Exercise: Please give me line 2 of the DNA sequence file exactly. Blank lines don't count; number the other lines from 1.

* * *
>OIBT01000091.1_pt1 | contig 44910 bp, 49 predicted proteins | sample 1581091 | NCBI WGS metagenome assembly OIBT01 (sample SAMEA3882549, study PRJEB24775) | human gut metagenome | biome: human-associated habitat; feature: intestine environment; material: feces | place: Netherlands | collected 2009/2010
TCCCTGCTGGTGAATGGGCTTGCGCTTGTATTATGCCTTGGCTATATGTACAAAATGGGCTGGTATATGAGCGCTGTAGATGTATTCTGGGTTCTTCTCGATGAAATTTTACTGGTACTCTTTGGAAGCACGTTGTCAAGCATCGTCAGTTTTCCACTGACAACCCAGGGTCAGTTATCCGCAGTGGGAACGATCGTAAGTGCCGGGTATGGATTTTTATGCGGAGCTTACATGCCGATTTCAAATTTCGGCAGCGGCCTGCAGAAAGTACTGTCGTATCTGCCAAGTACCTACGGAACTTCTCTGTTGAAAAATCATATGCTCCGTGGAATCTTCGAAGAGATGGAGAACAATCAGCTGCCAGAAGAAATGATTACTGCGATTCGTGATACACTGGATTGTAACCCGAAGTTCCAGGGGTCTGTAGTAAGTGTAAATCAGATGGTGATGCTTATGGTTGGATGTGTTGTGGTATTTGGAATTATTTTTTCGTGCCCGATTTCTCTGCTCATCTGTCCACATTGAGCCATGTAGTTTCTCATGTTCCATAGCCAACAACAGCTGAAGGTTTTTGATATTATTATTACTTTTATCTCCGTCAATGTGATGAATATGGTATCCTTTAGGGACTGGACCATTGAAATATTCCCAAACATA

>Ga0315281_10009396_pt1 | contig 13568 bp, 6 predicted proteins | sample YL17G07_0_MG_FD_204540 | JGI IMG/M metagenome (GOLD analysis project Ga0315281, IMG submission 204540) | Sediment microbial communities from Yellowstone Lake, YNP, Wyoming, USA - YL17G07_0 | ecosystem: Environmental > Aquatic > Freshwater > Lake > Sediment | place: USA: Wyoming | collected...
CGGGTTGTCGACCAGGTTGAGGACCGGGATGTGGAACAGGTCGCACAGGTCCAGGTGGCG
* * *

TCCCTGCTGGTGAATGGGCTTGCGCTTGTATTATGCCTTGGCTATATGTACAAAATGGGCTGGTATATGAGCGCTGTAGATGTATTCTGGGTTCTTCTCGATGAAATTTTACTGGTACTCTTTGGAAGCACGTTGTCAAGCATCGTCAGTTTTCCACTGACAACCCAGGGTCAGTTATCCGCAGTGGGAACGATCGTAAGTGCCGGGTATGGATTTTTATGCGGAGCTTACATGCCGATTTCAAATTTCGGCAGCGGCCTGCAGAAAGTACTGTCGTATCTGCCAAGTACCTACGGAACTTCTCTGTTGAAAAATCATATGCTCCGTGGAATCTTCGAAGAGATGGAGAACAATCAGCTGCCAGAAGAAATGATTACTGCGATTCGTGATACACTGGATTGTAACCCGAAGTTCCAGGGGTCTGTAGTAAGTGTAAATCAGATGGTGATGCTTATGGTTGGATGTGTTGTGGTATTTGGAATTATTTTTTCGTGCCCGATTTCTCTGCTCATCTGTCCACATTGAGCCATGTAGTTTCTCATGTTCCATAGCCAACAACAGCTGAAGGTTTTTGATATTATTATTACTTTTATCTCCGTCAATGTGATGAATATGGTATCCTTTAGGGACTGGACCATTGAAATATTCCCAAACATA